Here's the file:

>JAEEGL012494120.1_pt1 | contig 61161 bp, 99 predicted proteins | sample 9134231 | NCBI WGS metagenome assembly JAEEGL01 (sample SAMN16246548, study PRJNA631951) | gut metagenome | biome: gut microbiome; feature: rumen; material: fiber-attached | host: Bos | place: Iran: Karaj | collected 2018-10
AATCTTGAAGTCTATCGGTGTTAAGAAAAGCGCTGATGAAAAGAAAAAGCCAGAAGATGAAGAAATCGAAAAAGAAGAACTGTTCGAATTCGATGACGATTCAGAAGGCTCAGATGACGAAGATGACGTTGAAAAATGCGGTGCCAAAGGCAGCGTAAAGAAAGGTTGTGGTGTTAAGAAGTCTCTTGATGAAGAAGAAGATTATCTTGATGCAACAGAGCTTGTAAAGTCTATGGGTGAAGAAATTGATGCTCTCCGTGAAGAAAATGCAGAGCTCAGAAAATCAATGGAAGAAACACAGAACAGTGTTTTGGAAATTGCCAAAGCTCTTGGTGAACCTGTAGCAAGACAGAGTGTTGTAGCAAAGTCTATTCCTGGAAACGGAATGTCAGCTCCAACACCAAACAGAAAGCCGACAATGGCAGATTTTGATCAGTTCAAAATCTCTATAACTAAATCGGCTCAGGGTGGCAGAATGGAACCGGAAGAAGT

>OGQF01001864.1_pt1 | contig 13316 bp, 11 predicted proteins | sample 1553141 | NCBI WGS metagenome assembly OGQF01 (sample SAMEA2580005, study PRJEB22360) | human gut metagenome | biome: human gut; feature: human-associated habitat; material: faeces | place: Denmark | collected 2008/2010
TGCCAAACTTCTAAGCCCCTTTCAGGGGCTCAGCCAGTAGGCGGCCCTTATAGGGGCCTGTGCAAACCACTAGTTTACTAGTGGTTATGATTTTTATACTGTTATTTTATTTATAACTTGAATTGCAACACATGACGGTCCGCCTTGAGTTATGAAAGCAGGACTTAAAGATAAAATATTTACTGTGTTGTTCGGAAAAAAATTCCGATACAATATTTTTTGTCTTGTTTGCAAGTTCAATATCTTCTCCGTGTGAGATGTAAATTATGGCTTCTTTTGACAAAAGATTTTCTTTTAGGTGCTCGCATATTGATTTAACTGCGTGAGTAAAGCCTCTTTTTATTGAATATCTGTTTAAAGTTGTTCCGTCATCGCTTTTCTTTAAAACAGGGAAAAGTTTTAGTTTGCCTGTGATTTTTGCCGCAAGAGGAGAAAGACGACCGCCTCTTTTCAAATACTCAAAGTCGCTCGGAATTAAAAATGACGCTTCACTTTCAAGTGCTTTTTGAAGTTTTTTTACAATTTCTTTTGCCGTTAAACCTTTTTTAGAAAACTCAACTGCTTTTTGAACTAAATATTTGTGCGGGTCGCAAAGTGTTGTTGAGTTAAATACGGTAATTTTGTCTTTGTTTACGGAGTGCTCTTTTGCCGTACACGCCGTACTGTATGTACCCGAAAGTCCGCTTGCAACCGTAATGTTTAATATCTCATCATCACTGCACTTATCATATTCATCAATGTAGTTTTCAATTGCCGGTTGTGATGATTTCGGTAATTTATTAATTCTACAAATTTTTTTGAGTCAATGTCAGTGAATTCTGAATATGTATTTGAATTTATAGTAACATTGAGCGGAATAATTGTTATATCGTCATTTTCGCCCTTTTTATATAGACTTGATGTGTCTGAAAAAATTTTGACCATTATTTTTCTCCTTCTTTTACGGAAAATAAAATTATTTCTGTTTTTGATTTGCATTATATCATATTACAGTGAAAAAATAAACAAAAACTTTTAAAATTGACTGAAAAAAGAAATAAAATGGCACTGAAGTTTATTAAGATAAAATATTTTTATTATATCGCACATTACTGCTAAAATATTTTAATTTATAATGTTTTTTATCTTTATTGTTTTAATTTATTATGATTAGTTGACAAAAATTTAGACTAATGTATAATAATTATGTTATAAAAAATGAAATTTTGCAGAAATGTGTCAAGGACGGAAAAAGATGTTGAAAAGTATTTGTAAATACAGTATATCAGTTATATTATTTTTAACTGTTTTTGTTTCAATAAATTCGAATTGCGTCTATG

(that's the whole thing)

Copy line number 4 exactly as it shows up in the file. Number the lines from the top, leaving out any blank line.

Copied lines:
TGCCAAACTTCTAAGCCCCTTTCAGGGGCTCAGCCAGTAGGCGGCCCTTATAGGGGCCTGTGCAAACCACTAGTTTACTAGTGGTTATGATTTTTATACTGTTATTTTATTTATAACTTGAATTGCAACACATGACGGTCCGCCTTGAGTTATGAAAGCAGGACTTAAAGATAAAATATTTACTGTGTTGTTCGGAAAAAAATTCCGATACAATATTTTTTGTCTTGTTTGCAAGTTCAATATCTTCTCCGTGTGAGATGTAAATTATGGCTTCTTTTGACAAAAGATTTTCTTTTAGGTGCTCGCATATTGATTTAACTGCGTGAGTAAAGCCTCTTTTTATTGAATATCTGTTTAAAGTTGTTCCGTCATCGCTTTTCTTTAAAACAGGGAAAAGTTTTAGTTTGCCTGTGATTTTTGCCGCAAGAGGAGAAAGACGACCGCCTCTTTTCAAATACTCAAAGTCGCTCGGAATTAAAAATGACGCTTCACTTTCAAGTGCTTTTTGAAGTTTTTTTACAATTTCTTTTGCCGTTAAACCTTTTTTAGAAAACTCAACTGCTTTTTGAACTAAATATTTGTGCGGGTCGCAAAGTGTTGTTGAGTTAAATACGGTAATTTTGTCTTTGTTTACGGAGTGCTCTTTTGCCGTACACGCCGTACTGTATGTACCCGAAAGTCCGCTTGCAACCGTAATGTTTAATATCTCATCATCACTGCACTTATCATATTCATCAATGTAGTTTTCAATTGCCGGTTGTGATGATTTCGGTAATTTATTAATTCTACAAATTTTTTTGAGTCAATGTCAGTGAATTCTGAATATGTATTTGAATTTATAGTAACATTGAGCGGAATAATTGTTATATCGTCATTTTCGCCCTTTTTATATAGACTTGATGTGTCTGAAAAAATTTTGACCATTATTTTTCTCCTTCTTTTACGGAAAATAAAATTATTTCTGTTTTTGATTTGCATTATATCATATTACAGTGAAAAAATAAACAAAAACTTTTAAAATTGACTGAAAAAAGAAATAAAATGGCACTGAAGTTTATTAAGATAAAATATTTTTATTATATCGCACATTACTGCTAAAATATTTTAATTTATAATGTTTTTTATCTTTATTGTTTTAATTTATTATGATTAGTTGACAAAAATTTAGACTAATGTATAATAATTATGTTATAAAAAATGAAATTTTGCAGAAATGTGTCAAGGACGGAAAAAGATGTTGAAAAGTATTTGTAAATACAGTATATCAGTTATATTATTTTTAACTGTTTTTGTTTCAATAAATTCGAATTGCGTCTATG